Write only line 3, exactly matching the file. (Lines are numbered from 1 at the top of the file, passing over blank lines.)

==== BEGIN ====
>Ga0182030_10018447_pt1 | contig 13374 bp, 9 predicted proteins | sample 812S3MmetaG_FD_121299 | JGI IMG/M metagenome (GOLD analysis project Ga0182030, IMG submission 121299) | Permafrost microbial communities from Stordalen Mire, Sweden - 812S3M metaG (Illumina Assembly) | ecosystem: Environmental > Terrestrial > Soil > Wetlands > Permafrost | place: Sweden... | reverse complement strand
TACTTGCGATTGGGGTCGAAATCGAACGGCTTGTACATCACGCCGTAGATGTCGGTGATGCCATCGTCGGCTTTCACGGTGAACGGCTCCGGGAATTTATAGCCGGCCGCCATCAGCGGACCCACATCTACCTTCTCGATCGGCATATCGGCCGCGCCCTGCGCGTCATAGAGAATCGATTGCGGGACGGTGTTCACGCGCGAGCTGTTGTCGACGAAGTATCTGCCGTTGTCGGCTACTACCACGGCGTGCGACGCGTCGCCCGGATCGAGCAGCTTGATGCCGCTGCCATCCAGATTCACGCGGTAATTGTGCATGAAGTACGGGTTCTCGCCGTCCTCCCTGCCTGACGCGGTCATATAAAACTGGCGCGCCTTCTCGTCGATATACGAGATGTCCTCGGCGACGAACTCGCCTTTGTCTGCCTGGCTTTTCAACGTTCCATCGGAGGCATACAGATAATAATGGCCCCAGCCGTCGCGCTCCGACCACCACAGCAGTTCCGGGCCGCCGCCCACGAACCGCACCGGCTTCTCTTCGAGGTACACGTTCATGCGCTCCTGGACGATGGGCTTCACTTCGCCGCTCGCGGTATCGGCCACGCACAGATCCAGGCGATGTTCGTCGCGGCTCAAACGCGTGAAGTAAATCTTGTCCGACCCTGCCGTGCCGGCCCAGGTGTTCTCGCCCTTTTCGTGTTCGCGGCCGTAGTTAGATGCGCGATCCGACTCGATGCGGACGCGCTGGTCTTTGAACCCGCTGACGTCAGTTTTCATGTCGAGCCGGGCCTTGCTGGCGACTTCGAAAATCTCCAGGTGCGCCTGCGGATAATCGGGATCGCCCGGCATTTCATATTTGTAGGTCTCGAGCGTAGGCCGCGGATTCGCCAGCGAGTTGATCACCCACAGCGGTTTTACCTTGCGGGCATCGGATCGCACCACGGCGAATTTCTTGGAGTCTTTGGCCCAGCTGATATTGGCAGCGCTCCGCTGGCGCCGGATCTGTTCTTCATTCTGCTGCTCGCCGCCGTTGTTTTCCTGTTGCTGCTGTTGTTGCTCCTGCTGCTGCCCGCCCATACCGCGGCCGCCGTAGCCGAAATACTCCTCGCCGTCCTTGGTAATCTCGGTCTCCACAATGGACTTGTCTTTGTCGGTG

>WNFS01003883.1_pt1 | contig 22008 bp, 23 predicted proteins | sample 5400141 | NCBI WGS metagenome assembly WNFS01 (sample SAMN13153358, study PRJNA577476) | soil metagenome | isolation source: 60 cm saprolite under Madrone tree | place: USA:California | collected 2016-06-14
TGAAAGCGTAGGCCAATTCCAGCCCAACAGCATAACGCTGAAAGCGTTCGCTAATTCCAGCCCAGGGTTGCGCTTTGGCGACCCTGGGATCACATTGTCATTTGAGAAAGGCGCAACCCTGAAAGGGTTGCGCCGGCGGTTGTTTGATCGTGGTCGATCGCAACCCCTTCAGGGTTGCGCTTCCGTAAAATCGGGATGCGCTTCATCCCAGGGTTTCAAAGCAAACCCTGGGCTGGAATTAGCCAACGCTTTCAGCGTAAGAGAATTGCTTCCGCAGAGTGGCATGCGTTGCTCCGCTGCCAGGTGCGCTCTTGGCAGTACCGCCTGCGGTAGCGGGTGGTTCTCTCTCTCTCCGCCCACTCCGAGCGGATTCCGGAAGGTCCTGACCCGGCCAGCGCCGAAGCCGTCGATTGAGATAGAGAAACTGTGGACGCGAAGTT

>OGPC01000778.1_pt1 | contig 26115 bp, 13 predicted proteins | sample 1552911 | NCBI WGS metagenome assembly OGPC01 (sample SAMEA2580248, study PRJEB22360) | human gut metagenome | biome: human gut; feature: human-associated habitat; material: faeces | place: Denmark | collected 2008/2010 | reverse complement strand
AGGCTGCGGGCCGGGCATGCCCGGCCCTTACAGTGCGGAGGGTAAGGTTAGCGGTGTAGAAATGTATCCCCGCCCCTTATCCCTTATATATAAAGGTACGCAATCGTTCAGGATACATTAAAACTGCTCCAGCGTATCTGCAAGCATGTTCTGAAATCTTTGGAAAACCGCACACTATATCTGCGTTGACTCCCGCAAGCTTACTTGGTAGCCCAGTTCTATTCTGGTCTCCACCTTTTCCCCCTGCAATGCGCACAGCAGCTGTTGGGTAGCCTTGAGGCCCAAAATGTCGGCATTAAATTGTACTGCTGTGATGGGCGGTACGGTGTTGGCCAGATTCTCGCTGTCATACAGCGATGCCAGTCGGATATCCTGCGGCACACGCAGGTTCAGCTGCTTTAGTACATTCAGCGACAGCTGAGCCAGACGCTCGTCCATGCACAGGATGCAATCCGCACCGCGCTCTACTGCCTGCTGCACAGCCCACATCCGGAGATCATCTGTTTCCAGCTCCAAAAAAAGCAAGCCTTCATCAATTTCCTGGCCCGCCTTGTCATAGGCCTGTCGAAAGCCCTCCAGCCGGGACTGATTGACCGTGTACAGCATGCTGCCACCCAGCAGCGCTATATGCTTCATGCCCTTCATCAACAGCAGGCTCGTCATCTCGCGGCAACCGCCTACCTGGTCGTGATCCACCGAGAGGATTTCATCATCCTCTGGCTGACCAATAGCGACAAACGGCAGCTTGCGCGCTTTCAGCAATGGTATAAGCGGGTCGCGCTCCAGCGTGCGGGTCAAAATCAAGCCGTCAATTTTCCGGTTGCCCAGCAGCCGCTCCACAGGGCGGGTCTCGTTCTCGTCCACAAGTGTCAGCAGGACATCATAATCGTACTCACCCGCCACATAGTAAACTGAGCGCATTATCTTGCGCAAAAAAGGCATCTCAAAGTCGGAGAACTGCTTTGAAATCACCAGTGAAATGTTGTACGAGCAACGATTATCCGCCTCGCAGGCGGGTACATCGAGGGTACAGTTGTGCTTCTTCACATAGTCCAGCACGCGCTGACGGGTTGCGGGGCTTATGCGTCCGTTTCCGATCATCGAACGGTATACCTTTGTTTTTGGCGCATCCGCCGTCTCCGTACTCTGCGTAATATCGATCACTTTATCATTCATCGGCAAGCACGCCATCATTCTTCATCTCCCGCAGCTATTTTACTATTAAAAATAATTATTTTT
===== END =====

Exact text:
>WNFS01003883.1_pt1 | contig 22008 bp, 23 predicted proteins | sample 5400141 | NCBI WGS metagenome assembly WNFS01 (sample SAMN13153358, study PRJNA577476) | soil metagenome | isolation source: 60 cm saprolite under Madrone tree | place: USA:California | collected 2016-06-14